Monday, January 17, 2011

Visual C++ 2010: How To Fix The "Up-to-date Project Always Gets Rebuilt" Problem

Sometimes when you hit F5 or F7, Visual Studio acts as if something has changed in your project and rebuilds it, even immediately after a fresh rebuild. This might be very annoying and time-consuming, especially when debugging big projects. I'll try to summarize what can be done to eliminate this problem.

It's all about the new MSBuild build system. Something is fooling it and instead of seeing in the build output window a message like this:

========== Build: 0 succeeded, 0 failed, 1 up-to-date, 0 skipped ==========

you always see this:

========== Build: 1 succeeded, 0 failed, 0 up-to-date, 0 skipped ==========

The following can be done then:
  • Check your project settings regarding the intermediate output directory. If you have more than one project in your solution, no two projects can share the same intermediate output directory. No manually placed files should reside in this directory and no manual corrections to automatically generated files should be made. This directory should be exclusively under Visual Studio's control. Try to "Clean" the project or the entire solution using Visual Studio's command and then test the build behavior. If no luck then try to clean the directory manually and test again.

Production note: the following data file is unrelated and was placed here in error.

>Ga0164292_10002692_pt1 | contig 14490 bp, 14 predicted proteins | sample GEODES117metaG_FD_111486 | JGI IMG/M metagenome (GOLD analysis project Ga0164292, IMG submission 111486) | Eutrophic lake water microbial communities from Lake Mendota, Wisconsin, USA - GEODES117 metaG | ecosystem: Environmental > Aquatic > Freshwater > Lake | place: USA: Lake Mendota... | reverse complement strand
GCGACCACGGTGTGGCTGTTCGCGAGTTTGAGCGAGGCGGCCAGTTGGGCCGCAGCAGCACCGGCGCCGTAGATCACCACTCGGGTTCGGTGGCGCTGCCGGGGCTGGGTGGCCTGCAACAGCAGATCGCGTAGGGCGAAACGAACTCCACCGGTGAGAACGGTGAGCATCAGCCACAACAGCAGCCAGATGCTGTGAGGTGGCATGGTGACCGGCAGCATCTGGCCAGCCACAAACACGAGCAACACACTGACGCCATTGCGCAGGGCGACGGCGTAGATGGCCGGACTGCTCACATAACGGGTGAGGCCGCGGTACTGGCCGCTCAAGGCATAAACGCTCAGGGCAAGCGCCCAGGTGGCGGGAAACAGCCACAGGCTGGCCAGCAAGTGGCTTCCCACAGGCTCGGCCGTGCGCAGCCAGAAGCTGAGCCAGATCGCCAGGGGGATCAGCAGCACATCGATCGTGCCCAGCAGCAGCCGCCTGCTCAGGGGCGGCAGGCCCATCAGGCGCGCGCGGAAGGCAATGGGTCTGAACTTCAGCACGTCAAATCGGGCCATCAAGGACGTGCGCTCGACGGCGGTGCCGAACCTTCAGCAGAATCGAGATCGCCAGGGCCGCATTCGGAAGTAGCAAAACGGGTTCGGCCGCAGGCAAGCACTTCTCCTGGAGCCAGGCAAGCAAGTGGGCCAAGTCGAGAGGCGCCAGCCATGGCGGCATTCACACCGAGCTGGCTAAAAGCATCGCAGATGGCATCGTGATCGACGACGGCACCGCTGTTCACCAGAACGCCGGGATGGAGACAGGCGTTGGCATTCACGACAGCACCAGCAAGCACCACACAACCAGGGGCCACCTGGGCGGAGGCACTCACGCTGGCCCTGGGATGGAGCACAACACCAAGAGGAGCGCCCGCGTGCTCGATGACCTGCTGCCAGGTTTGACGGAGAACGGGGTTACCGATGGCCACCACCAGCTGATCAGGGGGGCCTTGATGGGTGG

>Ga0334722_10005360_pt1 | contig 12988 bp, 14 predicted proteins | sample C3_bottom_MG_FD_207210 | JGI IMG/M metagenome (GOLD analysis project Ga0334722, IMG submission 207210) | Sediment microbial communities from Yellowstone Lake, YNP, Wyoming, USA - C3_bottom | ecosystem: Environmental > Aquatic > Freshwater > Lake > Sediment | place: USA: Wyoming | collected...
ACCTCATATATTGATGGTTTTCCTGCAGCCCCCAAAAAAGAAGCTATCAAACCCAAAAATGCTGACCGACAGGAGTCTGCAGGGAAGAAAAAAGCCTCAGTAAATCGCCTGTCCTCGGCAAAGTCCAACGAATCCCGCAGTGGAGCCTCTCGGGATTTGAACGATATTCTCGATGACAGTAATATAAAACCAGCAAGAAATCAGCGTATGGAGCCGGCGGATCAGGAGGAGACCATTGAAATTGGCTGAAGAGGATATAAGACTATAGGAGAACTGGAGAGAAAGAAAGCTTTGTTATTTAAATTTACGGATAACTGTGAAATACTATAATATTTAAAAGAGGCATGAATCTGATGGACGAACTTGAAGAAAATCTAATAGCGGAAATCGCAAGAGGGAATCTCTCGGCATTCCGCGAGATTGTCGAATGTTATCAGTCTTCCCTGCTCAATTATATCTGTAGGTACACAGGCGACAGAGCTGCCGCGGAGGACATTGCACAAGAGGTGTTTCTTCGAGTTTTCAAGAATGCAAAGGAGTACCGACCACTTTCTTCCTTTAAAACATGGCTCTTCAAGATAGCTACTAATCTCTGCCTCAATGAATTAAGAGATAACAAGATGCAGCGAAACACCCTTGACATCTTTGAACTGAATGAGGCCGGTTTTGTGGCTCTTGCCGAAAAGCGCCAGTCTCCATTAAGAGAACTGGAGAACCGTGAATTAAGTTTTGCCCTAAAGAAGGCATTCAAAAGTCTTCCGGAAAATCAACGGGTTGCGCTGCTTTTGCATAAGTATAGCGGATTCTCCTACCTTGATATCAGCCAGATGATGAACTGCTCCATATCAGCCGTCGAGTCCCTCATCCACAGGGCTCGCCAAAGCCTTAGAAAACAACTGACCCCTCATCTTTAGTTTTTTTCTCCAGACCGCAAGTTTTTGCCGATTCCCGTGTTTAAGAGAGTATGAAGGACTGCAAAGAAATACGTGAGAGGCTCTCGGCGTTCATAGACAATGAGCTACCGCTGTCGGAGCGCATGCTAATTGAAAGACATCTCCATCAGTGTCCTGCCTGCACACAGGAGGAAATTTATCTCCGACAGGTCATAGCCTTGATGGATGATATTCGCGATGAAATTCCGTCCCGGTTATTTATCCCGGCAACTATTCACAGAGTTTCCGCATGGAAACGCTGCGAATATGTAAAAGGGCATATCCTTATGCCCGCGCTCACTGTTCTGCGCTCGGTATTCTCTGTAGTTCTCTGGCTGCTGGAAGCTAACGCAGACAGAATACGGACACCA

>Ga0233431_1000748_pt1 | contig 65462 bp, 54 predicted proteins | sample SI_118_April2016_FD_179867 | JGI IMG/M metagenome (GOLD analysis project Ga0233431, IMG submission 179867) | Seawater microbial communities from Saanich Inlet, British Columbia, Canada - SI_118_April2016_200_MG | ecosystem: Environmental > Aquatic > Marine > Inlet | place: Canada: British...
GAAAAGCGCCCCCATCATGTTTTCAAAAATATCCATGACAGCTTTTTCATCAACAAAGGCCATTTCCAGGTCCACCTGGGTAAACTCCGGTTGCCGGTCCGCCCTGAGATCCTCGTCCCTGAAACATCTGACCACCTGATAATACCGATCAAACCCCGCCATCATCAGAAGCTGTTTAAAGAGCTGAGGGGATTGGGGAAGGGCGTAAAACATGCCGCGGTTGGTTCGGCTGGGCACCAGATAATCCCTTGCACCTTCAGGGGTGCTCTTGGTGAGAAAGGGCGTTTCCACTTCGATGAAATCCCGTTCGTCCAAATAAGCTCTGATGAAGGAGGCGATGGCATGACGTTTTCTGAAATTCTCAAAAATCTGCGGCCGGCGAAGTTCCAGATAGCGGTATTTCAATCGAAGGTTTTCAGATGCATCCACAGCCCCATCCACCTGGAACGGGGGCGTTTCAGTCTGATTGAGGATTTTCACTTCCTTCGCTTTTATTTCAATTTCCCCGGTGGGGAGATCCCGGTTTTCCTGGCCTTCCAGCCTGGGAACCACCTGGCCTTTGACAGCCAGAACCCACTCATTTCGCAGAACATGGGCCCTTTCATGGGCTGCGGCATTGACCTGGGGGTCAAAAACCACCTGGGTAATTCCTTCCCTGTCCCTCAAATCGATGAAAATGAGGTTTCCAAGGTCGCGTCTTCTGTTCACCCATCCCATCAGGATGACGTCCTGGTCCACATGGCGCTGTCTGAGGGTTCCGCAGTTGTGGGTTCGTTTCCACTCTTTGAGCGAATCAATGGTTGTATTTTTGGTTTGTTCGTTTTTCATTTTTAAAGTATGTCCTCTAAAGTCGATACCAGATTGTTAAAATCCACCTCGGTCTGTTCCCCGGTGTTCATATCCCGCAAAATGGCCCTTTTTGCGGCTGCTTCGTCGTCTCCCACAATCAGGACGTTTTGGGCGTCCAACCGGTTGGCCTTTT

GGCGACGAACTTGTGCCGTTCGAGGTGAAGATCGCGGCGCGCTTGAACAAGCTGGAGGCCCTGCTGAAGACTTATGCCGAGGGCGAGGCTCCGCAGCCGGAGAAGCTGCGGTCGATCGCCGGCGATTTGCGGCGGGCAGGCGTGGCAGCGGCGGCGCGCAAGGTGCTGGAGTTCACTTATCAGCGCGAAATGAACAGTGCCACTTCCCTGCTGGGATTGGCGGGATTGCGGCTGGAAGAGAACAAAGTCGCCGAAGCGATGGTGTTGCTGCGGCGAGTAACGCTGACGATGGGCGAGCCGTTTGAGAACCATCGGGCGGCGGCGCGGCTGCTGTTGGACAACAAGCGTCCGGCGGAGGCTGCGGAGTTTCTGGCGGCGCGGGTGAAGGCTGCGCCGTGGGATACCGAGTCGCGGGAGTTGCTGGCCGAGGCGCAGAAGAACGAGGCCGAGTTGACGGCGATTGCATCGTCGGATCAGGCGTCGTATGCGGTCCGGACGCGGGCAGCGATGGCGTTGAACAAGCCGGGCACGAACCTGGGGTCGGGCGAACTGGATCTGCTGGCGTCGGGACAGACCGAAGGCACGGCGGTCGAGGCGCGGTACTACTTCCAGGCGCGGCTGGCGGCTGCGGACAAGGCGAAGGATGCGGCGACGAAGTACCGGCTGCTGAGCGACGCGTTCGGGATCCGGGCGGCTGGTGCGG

• Your project might reference a non-existent file. MSBuild's up-to-date check mechanism will assume that a new build is required. Try to locate and remove non-existent files from the project.
  • Your project is converted from a project of a previous Visual Studio's version. And your project somehow became "broken". It also can "break" in some other mysterious ways during "normal use", even if it's not a conversion project. The cure is to re-create the project from scratch, despite how dull and tedious it may sound.
I personally encountered all the three above situations and managed to solve the problem. If you have something else to say regarding this topic please let me know.


Rob D said...

Thanks for the help on this!

Adam H said...

this also may be important: